By John Keast
Allan Averis worked on his first engine when he was 13.
He got it going, and that engine is now in an Overland car – ready to roll – at the Geraldine Vintage and Machinery Museum.
So, too, is his next project.
It is somewhat bigger.
Closer to 80, Mr Averis wanted another challenge.
He found it in the 14-tonne, 800hp engine from the good ship Rangatira which, until it was scrapped, plied the Timaru-Chathams route.
The ship has been around the world many times, has carted beer and explosives, and freight and livestock to and from the Chathams.
Mr Averis also spent four years on the Chathams – loved it – and headed to PrimePort Timaru when he heard the ship was going to be stripped, scrapped and auctioned.
He had his eye on the engine.
After some negotiation, he got it, and he and members of his family own it.
His next problem was somewhere to put it as there was little flat ground at his Peel Forest home.
Enter the machinery museum, the engine’s home.
It was put on blocks with the help of a crane from a local log-home company, and PrimePort and fishing company Sanford also helped with logistics.
The next step is to put the Danish-made Callesen engine on to a steel frame and the engine, when taken, say, to a show, will be put on a 20ft-container trailer and towed by a R-model Mack truck.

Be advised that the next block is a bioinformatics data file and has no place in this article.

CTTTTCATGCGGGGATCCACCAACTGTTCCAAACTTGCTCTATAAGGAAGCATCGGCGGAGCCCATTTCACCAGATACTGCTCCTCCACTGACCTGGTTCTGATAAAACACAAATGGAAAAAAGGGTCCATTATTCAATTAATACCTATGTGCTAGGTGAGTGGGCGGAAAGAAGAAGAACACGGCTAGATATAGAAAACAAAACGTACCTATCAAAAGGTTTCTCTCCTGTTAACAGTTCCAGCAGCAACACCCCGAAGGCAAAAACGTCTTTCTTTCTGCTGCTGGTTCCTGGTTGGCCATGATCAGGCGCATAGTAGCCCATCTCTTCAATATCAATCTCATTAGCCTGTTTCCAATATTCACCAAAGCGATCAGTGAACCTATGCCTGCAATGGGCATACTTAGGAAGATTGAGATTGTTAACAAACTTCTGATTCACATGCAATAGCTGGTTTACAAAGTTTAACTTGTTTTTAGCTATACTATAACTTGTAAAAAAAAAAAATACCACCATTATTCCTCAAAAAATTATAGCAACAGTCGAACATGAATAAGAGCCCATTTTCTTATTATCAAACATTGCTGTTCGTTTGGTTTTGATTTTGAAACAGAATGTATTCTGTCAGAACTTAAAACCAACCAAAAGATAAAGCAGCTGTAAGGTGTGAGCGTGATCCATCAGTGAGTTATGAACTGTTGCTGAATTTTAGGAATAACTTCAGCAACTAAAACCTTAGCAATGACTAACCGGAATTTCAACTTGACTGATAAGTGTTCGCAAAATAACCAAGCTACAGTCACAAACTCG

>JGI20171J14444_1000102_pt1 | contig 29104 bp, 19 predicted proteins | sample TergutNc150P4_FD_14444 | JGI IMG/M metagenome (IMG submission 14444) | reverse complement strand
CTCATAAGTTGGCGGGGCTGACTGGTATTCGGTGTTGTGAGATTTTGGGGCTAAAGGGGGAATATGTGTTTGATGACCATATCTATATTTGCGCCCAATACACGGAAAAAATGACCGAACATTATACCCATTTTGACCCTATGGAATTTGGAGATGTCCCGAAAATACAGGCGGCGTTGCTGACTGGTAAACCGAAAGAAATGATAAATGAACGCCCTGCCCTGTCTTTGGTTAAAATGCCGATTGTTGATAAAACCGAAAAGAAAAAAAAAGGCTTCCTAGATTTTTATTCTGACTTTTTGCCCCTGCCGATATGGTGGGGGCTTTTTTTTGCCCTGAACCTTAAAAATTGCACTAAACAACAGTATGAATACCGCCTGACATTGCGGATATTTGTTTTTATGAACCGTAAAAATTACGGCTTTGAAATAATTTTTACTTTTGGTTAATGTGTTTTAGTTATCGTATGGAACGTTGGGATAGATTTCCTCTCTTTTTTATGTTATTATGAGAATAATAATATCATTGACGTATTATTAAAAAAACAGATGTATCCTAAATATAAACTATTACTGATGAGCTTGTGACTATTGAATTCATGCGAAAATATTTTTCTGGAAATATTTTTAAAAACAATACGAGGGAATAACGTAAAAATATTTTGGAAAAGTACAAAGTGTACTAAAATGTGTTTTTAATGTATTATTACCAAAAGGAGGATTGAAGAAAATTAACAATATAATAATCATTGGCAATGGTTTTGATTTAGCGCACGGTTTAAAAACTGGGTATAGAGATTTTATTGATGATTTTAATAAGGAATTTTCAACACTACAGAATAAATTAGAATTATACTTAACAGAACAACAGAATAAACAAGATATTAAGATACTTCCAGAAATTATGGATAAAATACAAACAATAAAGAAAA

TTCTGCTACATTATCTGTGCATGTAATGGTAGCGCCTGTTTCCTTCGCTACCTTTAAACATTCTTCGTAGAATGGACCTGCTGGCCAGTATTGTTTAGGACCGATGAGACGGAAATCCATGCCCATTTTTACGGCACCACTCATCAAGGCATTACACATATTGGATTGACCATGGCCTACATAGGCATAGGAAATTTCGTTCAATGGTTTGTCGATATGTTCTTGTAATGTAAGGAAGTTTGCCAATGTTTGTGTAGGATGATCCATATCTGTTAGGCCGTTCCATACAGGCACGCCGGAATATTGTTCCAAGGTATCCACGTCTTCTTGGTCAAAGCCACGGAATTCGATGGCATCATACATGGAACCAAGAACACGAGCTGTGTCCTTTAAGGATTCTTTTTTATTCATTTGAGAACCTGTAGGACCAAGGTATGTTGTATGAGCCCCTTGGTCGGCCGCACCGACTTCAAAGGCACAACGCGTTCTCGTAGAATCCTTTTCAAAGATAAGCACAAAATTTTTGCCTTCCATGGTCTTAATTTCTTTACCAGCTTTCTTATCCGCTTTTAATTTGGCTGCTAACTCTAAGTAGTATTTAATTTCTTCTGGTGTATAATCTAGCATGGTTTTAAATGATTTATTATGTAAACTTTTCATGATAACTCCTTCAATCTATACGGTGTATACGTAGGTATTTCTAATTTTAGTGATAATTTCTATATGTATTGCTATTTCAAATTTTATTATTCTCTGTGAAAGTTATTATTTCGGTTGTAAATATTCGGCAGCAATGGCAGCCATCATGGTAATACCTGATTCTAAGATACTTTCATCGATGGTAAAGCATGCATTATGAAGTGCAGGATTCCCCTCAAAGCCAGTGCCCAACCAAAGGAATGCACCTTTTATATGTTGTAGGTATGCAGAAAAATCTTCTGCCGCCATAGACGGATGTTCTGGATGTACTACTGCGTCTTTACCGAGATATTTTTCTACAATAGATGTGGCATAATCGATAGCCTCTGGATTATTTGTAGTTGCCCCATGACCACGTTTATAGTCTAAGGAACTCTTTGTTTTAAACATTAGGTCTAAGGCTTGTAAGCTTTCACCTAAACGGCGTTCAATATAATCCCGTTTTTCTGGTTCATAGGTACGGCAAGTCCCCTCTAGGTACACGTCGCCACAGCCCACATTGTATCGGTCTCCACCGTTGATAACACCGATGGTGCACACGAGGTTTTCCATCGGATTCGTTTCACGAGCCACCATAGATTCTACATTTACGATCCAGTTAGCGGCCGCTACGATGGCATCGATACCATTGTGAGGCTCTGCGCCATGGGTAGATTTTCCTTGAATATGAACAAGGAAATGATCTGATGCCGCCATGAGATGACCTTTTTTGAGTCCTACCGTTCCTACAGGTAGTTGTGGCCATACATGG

The immediate goal is to have it ready for the museum’s annual crank-up day on Saturday November 3, 9.30am to 4.30pm.
“It’s given me a lot of pleasure. It’s got my brain going,” Mr Averis said.
He said the engine was in good condition and on the Chathams run, it was never cold.
The Rangatira plied the route for 15 years, around two and a half days each way, depending on the weather.
It also appeared in the film, The World’s fastest Indian.
The Rangatira was built in 1970 as the Bokul Ronne in Denmark.
She plied the coasts of Northern Europe carrying Heineken beer then, renamed the Jenka, carried explosives.
The ship made her last trip to the Chathams in 2015.
Mr Averis, who worked as an engineer for the National Mortgage fishing company on the Chathams, said the biggest challenge was getting in a year’s groceries in advance.
Mr Averis said his youngest grand-daughter wanted to be a marine engineer and “I said when I’m gone, you can look after it”.
Mr Averis also snared something else for the engine.
He noticed after he bought it that the triangular brass maker’s plate was missing.
One day, as he brought out scones he had made, and butter, for helpers, he realised he did not have a knife.
Someone said, “here, use this”.
It was the brass plate, and Mr Averis took it home with him.